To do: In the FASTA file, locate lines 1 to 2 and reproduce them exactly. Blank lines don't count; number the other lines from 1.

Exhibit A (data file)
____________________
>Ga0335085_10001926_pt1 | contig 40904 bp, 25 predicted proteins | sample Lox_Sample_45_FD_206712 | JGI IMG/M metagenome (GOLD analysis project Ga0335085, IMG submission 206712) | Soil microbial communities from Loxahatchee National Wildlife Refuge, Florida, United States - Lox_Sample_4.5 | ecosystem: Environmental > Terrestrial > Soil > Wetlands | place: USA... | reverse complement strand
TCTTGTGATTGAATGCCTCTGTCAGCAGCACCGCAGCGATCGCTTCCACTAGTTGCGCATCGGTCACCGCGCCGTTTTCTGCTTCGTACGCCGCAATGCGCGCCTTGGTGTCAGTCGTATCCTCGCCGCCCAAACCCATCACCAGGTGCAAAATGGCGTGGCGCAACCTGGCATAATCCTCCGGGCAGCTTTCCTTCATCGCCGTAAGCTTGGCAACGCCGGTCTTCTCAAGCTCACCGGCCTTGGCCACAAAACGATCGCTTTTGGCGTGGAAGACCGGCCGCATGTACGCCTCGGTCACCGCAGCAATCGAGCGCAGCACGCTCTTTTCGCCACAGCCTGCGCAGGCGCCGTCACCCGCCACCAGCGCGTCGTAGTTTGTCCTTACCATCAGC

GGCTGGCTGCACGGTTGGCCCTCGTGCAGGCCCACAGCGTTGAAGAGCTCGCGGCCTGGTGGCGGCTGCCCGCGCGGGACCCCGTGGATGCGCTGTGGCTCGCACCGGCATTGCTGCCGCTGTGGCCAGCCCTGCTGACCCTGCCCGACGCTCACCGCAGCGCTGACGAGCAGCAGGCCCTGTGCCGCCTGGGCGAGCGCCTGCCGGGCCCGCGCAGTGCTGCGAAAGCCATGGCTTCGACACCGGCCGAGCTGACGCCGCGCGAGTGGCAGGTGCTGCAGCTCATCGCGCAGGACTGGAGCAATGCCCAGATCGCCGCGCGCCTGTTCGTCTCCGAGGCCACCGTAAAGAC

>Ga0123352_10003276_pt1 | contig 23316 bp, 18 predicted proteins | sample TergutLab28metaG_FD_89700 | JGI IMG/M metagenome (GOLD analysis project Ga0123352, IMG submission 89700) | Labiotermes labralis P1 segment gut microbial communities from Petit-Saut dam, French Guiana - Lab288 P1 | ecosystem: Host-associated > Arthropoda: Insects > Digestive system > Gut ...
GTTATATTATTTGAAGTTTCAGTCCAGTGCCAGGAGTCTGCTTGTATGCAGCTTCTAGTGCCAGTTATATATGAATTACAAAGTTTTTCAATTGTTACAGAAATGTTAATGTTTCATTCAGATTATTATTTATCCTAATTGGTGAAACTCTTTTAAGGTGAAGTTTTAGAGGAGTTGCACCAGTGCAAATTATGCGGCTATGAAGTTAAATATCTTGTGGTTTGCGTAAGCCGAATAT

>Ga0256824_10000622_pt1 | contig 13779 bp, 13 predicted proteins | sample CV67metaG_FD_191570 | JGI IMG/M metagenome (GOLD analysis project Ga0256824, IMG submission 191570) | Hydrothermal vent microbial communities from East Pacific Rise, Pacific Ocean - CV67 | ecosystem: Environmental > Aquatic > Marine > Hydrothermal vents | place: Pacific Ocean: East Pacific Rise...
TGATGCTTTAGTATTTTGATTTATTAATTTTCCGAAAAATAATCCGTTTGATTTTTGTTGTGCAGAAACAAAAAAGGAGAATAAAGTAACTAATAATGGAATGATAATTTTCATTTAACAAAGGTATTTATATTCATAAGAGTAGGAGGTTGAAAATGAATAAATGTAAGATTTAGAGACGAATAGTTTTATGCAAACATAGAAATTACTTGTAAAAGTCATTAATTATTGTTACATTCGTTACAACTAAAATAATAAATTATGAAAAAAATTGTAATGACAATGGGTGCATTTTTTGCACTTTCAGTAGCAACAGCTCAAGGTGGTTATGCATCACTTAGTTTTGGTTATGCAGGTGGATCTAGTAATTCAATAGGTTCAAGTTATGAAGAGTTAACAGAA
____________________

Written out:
>Ga0335085_10001926_pt1 | contig 40904 bp, 25 predicted proteins | sample Lox_Sample_45_FD_206712 | JGI IMG/M metagenome (GOLD analysis project Ga0335085, IMG submission 206712) | Soil microbial communities from Loxahatchee National Wildlife Refuge, Florida, United States - Lox_Sample_4.5 | ecosystem: Environmental > Terrestrial > Soil > Wetlands | place: USA... | reverse complement strand
TCTTGTGATTGAATGCCTCTGTCAGCAGCACCGCAGCGATCGCTTCCACTAGTTGCGCATCGGTCACCGCGCCGTTTTCTGCTTCGTACGCCGCAATGCGCGCCTTGGTGTCAGTCGTATCCTCGCCGCCCAAACCCATCACCAGGTGCAAAATGGCGTGGCGCAACCTGGCATAATCCTCCGGGCAGCTTTCCTTCATCGCCGTAAGCTTGGCAACGCCGGTCTTCTCAAGCTCACCGGCCTTGGCCACAAAACGATCGCTTTTGGCGTGGAAGACCGGCCGCATGTACGCCTCGGTCACCGCAGCAATCGAGCGCAGCACGCTCTTTTCGCCACAGCCTGCGCAGGCGCCGTCACCCGCCACCAGCGCGTCGTAGTTTGTCCTTACCATCAGC